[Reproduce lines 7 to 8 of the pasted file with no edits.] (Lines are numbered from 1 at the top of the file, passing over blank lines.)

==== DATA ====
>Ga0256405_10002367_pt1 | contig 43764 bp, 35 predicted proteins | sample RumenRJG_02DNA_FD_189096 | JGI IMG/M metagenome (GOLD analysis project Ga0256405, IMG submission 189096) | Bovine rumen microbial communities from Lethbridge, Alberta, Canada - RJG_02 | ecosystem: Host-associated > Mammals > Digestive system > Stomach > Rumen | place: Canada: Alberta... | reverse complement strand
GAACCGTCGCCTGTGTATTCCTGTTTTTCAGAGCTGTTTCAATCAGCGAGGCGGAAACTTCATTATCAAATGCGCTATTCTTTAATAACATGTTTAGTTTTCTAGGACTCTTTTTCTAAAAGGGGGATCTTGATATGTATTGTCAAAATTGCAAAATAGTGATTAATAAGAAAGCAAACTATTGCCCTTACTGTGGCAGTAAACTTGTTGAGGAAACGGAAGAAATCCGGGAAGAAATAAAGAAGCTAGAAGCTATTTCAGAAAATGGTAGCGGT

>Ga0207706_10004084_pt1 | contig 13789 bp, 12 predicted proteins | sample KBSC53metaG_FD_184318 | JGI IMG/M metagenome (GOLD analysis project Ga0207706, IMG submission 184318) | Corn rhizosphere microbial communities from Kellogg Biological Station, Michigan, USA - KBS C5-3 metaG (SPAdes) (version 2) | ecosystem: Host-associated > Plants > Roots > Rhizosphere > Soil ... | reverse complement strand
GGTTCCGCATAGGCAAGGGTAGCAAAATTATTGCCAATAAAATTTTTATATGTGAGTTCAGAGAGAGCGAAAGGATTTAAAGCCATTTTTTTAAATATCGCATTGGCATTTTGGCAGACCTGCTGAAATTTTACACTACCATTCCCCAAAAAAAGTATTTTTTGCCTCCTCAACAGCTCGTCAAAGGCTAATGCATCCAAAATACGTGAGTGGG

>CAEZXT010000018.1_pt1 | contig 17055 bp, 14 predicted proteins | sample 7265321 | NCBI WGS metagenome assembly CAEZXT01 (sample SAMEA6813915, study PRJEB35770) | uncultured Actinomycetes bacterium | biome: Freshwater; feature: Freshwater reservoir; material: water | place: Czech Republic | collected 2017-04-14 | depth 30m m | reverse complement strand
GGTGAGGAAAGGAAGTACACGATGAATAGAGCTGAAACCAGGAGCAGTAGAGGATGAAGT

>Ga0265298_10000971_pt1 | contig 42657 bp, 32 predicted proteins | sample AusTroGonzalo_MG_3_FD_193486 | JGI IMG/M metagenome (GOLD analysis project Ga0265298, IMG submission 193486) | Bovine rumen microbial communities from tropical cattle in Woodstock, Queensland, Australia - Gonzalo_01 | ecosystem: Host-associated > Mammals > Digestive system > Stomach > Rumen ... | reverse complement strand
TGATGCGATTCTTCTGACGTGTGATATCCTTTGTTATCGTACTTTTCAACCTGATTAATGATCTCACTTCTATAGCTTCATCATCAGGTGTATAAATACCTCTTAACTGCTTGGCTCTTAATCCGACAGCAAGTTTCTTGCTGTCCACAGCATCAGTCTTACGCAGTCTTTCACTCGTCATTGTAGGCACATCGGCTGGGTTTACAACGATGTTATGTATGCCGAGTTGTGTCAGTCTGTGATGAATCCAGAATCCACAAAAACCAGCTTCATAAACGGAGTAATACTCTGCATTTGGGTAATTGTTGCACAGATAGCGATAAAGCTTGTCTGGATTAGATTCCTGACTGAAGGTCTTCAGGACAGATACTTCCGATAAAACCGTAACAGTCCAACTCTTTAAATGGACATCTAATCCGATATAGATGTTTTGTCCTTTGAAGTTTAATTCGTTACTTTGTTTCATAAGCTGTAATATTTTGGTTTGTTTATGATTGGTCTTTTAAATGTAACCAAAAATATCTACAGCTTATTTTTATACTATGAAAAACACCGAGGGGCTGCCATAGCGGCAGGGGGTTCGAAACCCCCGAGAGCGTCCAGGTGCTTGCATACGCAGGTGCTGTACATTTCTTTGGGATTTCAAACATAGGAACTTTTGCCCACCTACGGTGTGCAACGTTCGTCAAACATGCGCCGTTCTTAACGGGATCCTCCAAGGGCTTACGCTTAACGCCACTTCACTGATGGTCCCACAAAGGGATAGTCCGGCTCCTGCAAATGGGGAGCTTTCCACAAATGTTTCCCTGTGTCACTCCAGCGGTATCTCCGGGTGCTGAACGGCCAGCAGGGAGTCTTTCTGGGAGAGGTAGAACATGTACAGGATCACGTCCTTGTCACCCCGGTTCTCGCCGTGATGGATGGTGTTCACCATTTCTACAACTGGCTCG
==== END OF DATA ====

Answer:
>Ga0265298_10000971_pt1 | contig 42657 bp, 32 predicted proteins | sample AusTroGonzalo_MG_3_FD_193486 | JGI IMG/M metagenome (GOLD analysis project Ga0265298, IMG submission 193486) | Bovine rumen microbial communities from tropical cattle in Woodstock, Queensland, Australia - Gonzalo_01 | ecosystem: Host-associated > Mammals > Digestive system > Stomach > Rumen ... | reverse complement strand
TGATGCGATTCTTCTGACGTGTGATATCCTTTGTTATCGTACTTTTCAACCTGATTAATGATCTCACTTCTATAGCTTCATCATCAGGTGTATAAATACCTCTTAACTGCTTGGCTCTTAATCCGACAGCAAGTTTCTTGCTGTCCACAGCATCAGTCTTACGCAGTCTTTCACTCGTCATTGTAGGCACATCGGCTGGGTTTACAACGATGTTATGTATGCCGAGTTGTGTCAGTCTGTGATGAATCCAGAATCCACAAAAACCAGCTTCATAAACGGAGTAATACTCTGCATTTGGGTAATTGTTGCACAGATAGCGATAAAGCTTGTCTGGATTAGATTCCTGACTGAAGGTCTTCAGGACAGATACTTCCGATAAAACCGTAACAGTCCAACTCTTTAAATGGACATCTAATCCGATATAGATGTTTTGTCCTTTGAAGTTTAATTCGTTACTTTGTTTCATAAGCTGTAATATTTTGGTTTGTTTATGATTGGTCTTTTAAATGTAACCAAAAATATCTACAGCTTATTTTTATACTATGAAAAACACCGAGGGGCTGCCATAGCGGCAGGGGGTTCGAAACCCCCGAGAGCGTCCAGGTGCTTGCATACGCAGGTGCTGTACATTTCTTTGGGATTTCAAACATAGGAACTTTTGCCCACCTACGGTGTGCAACGTTCGTCAAACATGCGCCGTTCTTAACGGGATCCTCCAAGGGCTTACGCTTAACGCCACTTCACTGATGGTCCCACAAAGGGATAGTCCGGCTCCTGCAAATGGGGAGCTTTCCACAAATGTTTCCCTGTGTCACTCCAGCGGTATCTCCGGGTGCTGAACGGCCAGCAGGGAGTCTTTCTGGGAGAGGTAGAACATGTACAGGATCACGTCCTTGTCACCCCGGTTCTCGCCGTGATGGATGGTGTTCACCATTTCTACAACTGGCTCG